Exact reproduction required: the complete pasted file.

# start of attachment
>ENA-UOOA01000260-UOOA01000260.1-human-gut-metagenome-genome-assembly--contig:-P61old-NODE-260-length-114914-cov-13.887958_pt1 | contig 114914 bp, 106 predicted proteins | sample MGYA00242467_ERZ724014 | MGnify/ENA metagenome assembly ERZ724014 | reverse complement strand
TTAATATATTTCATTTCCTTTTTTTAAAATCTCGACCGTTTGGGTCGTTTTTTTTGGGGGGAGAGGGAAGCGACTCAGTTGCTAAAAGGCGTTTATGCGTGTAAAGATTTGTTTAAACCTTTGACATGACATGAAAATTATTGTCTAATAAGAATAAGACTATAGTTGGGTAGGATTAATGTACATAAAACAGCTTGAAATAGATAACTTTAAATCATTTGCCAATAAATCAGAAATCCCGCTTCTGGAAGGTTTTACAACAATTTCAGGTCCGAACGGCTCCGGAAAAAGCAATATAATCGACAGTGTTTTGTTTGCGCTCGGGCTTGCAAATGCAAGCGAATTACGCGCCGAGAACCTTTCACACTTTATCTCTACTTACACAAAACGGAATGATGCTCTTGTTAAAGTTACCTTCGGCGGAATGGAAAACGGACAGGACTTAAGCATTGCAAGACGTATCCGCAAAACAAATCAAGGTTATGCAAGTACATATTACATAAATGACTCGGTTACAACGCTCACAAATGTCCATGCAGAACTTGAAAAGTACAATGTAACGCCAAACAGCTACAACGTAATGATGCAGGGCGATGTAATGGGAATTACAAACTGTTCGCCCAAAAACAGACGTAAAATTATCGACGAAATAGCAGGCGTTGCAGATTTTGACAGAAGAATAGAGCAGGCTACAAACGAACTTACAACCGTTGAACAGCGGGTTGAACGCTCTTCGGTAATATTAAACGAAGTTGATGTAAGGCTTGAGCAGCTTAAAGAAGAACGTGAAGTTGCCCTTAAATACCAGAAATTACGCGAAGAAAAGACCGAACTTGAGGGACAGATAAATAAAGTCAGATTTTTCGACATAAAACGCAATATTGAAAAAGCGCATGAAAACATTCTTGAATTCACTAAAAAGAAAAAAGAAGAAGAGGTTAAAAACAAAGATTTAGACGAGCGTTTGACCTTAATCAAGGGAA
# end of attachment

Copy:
>ENA-UOOA01000260-UOOA01000260.1-human-gut-metagenome-genome-assembly--contig:-P61old-NODE-260-length-114914-cov-13.887958_pt1 | contig 114914 bp, 106 predicted proteins | sample MGYA00242467_ERZ724014 | MGnify/ENA metagenome assembly ERZ724014 | reverse complement strand
TTAATATATTTCATTTCCTTTTTTTAAAATCTCGACCGTTTGGGTCGTTTTTTTTGGGGGGAGAGGGAAGCGACTCAGTTGCTAAAAGGCGTTTATGCGTGTAAAGATTTGTTTAAACCTTTGACATGACATGAAAATTATTGTCTAATAAGAATAAGACTATAGTTGGGTAGGATTAATGTACATAAAACAGCTTGAAATAGATAACTTTAAATCATTTGCCAATAAATCAGAAATCCCGCTTCTGGAAGGTTTTACAACAATTTCAGGTCCGAACGGCTCCGGAAAAAGCAATATAATCGACAGTGTTTTGTTTGCGCTCGGGCTTGCAAATGCAAGCGAATTACGCGCCGAGAACCTTTCACACTTTATCTCTACTTACACAAAACGGAATGATGCTCTTGTTAAAGTTACCTTCGGCGGAATGGAAAACGGACAGGACTTAAGCATTGCAAGACGTATCCGCAAAACAAATCAAGGTTATGCAAGTACATATTACATAAATGACTCGGTTACAACGCTCACAAATGTCCATGCAGAACTTGAAAAGTACAATGTAACGCCAAACAGCTACAACGTAATGATGCAGGGCGATGTAATGGGAATTACAAACTGTTCGCCCAAAAACAGACGTAAAATTATCGACGAAATAGCAGGCGTTGCAGATTTTGACAGAAGAATAGAGCAGGCTACAAACGAACTTACAACCGTTGAACAGCGGGTTGAACGCTCTTCGGTAATATTAAACGAAGTTGATGTAAGGCTTGAGCAGCTTAAAGAAGAACGTGAAGTTGCCCTTAAATACCAGAAATTACGCGAAGAAAAGACCGAACTTGAGGGACAGATAAATAAAGTCAGATTTTTCGACATAAAACGCAATATTGAAAAAGCGCATGAAAACATTCTTGAATTCACTAAAAAGAAAAAAGAAGAAGAGGTTAAAAACAAAGATTTAGACGAGCGTTTGACCTTAATCAAGGGAA